Home opinion-and-analysis Open Sauce Microsoft has shot .NET ecosystem in foot: De Icaza

Microsoft has shot .NET ecosystem in foot: De Icaza

Microsoft has shot the .NET ecosystem in the foot because of the constant threat of patent infringement that it has cast on the system, Novell vice-president and Microsoft MVP, Miguel de Icaza, is quoted as telling the website, Software Development Times, recently.

Strangely, however, the article, headlined "Does Windows cost Microsoft opportunities", which contains these quotes, written by one of SD Times senior editors, David Worthington, has disappeared off the site. It shows up in a search but only yields a 404 when one clicks on the link that comes up in the search.

The disappearance of this article was first spotted by Jason, who runs the the-source.com website.

The article is, however, still available in Google's cache.

Worthington says De Icaza told the publication that .NET's focus on Windows had come at the expense of opportunities for Microsoft, and that its desire to guard its intellectual property was an impediment on the platform.

The Novell vice-president was quoted as saying: "Unlike the Java world that is blossoming with dozens of vibrant Java Virtual Machine implementations, the .NET world has suffered by this meme spread by [Microsoft CEO Steve Ballmer] that they would come after people that do not license patents from them."


Mono is a project begun by De Icaza, a co-founder of the GNOME desktop project, in August 2001. It aims to create a free implementation of Microsoft's .NET development environment.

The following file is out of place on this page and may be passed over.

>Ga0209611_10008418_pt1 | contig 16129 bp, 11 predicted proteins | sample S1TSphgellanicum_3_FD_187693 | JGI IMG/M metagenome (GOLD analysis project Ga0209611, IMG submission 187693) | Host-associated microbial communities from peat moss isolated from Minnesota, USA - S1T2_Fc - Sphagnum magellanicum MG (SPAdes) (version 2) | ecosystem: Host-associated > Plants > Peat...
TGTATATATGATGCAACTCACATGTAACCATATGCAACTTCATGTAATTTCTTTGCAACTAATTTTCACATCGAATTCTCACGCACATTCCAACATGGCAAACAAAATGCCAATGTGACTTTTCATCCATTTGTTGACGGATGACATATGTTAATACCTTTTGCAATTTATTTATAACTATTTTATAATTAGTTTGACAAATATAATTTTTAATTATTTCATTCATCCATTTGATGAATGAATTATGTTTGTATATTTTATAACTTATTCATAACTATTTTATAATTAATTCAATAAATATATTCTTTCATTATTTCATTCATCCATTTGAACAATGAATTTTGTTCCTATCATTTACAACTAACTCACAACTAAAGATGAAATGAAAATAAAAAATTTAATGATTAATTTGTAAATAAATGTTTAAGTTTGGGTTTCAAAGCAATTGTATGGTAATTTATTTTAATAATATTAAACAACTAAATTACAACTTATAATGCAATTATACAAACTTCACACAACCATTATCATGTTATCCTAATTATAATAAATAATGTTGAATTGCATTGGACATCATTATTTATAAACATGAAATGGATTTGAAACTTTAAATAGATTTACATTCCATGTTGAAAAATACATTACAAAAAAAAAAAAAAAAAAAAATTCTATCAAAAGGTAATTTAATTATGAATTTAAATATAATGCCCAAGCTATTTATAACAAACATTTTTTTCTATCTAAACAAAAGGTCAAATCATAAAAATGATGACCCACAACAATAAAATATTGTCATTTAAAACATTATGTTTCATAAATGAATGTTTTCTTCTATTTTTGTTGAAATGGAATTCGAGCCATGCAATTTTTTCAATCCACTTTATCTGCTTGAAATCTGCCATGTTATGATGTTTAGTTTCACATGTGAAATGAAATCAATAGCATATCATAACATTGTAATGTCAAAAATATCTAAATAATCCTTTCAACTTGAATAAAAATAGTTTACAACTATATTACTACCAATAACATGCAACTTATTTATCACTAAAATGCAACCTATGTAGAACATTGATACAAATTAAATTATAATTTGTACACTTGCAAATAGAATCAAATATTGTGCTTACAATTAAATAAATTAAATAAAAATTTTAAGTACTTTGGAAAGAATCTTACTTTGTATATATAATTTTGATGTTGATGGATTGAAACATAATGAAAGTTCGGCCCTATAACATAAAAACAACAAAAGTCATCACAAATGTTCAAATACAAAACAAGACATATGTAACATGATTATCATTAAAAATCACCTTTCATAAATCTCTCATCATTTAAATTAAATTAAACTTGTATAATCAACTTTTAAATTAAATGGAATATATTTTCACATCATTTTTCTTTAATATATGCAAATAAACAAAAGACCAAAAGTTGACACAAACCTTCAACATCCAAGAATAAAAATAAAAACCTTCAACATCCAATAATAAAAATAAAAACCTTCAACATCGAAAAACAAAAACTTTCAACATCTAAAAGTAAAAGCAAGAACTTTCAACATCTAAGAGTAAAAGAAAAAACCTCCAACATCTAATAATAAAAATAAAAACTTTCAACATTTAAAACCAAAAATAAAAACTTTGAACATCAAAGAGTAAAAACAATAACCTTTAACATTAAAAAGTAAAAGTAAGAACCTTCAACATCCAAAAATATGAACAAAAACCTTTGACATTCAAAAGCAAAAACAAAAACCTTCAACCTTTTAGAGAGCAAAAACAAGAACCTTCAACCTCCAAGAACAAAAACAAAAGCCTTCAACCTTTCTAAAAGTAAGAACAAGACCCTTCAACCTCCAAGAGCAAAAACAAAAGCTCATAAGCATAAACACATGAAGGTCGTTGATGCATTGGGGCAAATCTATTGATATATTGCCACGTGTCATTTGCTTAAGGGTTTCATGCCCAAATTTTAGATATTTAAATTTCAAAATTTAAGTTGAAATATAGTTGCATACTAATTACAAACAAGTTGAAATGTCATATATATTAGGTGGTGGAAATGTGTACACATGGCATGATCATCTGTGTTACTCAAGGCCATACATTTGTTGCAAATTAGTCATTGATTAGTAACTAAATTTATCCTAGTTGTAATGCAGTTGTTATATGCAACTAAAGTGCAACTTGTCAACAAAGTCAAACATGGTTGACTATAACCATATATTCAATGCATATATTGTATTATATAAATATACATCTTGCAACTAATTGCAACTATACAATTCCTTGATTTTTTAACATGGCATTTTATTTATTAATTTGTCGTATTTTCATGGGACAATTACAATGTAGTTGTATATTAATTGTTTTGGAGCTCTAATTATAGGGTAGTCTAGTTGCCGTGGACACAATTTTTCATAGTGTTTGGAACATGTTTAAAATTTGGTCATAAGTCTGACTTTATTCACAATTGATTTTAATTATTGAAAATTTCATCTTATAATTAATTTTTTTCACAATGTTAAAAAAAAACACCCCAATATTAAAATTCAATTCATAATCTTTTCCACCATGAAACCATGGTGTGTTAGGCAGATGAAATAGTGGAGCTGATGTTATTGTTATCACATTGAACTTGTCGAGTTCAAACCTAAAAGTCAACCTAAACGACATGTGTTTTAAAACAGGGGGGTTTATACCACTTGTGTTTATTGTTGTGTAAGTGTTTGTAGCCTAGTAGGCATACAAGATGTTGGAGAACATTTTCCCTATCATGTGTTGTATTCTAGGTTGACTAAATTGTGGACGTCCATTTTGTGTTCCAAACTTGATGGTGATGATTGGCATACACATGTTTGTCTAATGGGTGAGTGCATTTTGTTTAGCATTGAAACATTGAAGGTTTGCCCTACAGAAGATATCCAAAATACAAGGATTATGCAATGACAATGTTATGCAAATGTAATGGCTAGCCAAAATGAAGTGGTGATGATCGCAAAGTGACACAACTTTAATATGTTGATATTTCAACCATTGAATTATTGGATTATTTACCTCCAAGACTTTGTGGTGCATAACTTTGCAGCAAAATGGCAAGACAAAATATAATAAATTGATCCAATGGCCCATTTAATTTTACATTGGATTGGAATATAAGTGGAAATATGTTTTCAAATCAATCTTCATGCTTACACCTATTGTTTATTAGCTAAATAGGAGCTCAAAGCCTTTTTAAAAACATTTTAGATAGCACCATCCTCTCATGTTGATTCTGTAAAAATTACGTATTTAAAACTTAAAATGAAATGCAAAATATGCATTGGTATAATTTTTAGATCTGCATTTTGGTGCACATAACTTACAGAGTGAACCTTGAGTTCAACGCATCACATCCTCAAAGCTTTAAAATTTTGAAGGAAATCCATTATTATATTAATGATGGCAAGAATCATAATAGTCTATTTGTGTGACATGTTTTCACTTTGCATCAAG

De Icaza told SD Times that the fact Mono was the sole implementation of the common language infrastructure was testament to the legal uncertainty surrounding some aspects of .NET due to the Redmond-based company's statements about open source software.

He also claimed that Facebook, Google, Ruby on Rails and Wikipedia could have been built using .NET.

"All of those are failed opportunities. Even if the cross-language story was great, the Web integration fantastic, the architecture was the right one to fit whatever flavor of a platform you wanted, people flocked elsewhere," he was quoted as saying.

Some parts of .NET have been submitted to ECMA and are said to be available on a royalty-free, reasonable and non-discriminatory licence from Microsoft but De Icaza claimed this submission had remained at a "core level."

"It never went into other areas like server APIs, GUI APIs, or even updating some of the core to include LINQ, the DLR and many others," he was quoted as saying. 

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A professional journalist with decades of experience, Sam for nine years used DOS and then Windows, which led him to start experimenting with GNU/Linux in 1998. Since then he has written widely about the use of both free and open source software, and the people behind the code. His personal blog is titled Irregular Expression.